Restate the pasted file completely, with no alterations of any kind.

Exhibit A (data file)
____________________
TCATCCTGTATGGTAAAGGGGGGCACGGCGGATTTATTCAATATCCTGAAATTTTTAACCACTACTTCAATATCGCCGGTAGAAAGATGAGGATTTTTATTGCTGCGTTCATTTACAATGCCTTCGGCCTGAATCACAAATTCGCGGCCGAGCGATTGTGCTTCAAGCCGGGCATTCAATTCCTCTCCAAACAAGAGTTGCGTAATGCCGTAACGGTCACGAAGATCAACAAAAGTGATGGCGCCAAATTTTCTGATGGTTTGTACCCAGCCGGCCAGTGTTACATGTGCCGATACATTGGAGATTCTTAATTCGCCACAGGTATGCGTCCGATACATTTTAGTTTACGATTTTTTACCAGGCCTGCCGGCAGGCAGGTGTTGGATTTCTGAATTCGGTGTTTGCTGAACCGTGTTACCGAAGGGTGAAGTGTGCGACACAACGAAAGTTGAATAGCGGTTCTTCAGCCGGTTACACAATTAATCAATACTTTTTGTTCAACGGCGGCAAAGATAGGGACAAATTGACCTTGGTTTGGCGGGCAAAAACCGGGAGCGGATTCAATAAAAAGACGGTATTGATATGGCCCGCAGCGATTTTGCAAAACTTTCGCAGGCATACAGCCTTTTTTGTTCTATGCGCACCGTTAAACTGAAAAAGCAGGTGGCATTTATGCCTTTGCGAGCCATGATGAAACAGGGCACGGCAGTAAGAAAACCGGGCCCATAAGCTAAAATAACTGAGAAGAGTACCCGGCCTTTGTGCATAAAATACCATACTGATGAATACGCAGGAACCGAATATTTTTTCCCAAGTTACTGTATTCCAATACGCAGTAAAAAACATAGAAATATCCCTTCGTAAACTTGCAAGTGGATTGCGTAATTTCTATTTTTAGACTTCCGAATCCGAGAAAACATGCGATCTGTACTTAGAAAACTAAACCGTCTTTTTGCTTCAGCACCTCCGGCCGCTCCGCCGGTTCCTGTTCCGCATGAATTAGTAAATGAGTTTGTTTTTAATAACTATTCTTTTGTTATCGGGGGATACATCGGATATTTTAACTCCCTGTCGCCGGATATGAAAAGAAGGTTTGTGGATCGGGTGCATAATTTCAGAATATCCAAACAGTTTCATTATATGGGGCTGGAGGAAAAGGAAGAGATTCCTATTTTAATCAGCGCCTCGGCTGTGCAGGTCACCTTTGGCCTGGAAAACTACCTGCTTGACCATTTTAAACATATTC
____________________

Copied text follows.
TCATCCTGTATGGTAAAGGGGGGCACGGCGGATTTATTCAATATCCTGAAATTTTTAACCACTACTTCAATATCGCCGGTAGAAAGATGAGGATTTTTATTGCTGCGTTCATTTACAATGCCTTCGGCCTGAATCACAAATTCGCGGCCGAGCGATTGTGCTTCAAGCCGGGCATTCAATTCCTCTCCAAACAAGAGTTGCGTAATGCCGTAACGGTCACGAAGATCAACAAAAGTGATGGCGCCAAATTTTCTGATGGTTTGTACCCAGCCGGCCAGTGTTACATGTGCCGATACATTGGAGATTCTTAATTCGCCACAGGTATGCGTCCGATACATTTTAGTTTACGATTTTTTACCAGGCCTGCCGGCAGGCAGGTGTTGGATTTCTGAATTCGGTGTTTGCTGAACCGTGTTACCGAAGGGTGAAGTGTGCGACACAACGAAAGTTGAATAGCGGTTCTTCAGCCGGTTACACAATTAATCAATACTTTTTGTTCAACGGCGGCAAAGATAGGGACAAATTGACCTTGGTTTGGCGGGCAAAAACCGGGAGCGGATTCAATAAAAAGACGGTATTGATATGGCCCGCAGCGATTTTGCAAAACTTTCGCAGGCATACAGCCTTTTTTGTTCTATGCGCACCGTTAAACTGAAAAAGCAGGTGGCATTTATGCCTTTGCGAGCCATGATGAAACAGGGCACGGCAGTAAGAAAACCGGGCCCATAAGCTAAAATAACTGAGAAGAGTACCCGGCCTTTGTGCATAAAATACCATACTGATGAATACGCAGGAACCGAATATTTTTTCCCAAGTTACTGTATTCCAATACGCAGTAAAAAACATAGAAATATCCCTTCGTAAACTTGCAAGTGGATTGCGTAATTTCTATTTTTAGACTTCCGAATCCGAGAAAACATGCGATCTGTACTTAGAAAACTAAACCGTCTTTTTGCTTCAGCACCTCCGGCCGCTCCGCCGGTTCCTGTTCCGCATGAATTAGTAAATGAGTTTGTTTTTAATAACTATTCTTTTGTTATCGGGGGATACATCGGATATTTTAACTCCCTGTCGCCGGATATGAAAAGAAGGTTTGTGGATCGGGTGCATAATTTCAGAATATCCAAACAGTTTCATTATATGGGGCTGGAGGAAAAGGAAGAGATTCCTATTTTAATCAGCGCCTCGGCTGTGCAGGTCACCTTTGGCCTGGAAAACTACCTGCTTGACCATTTTAAACATATTC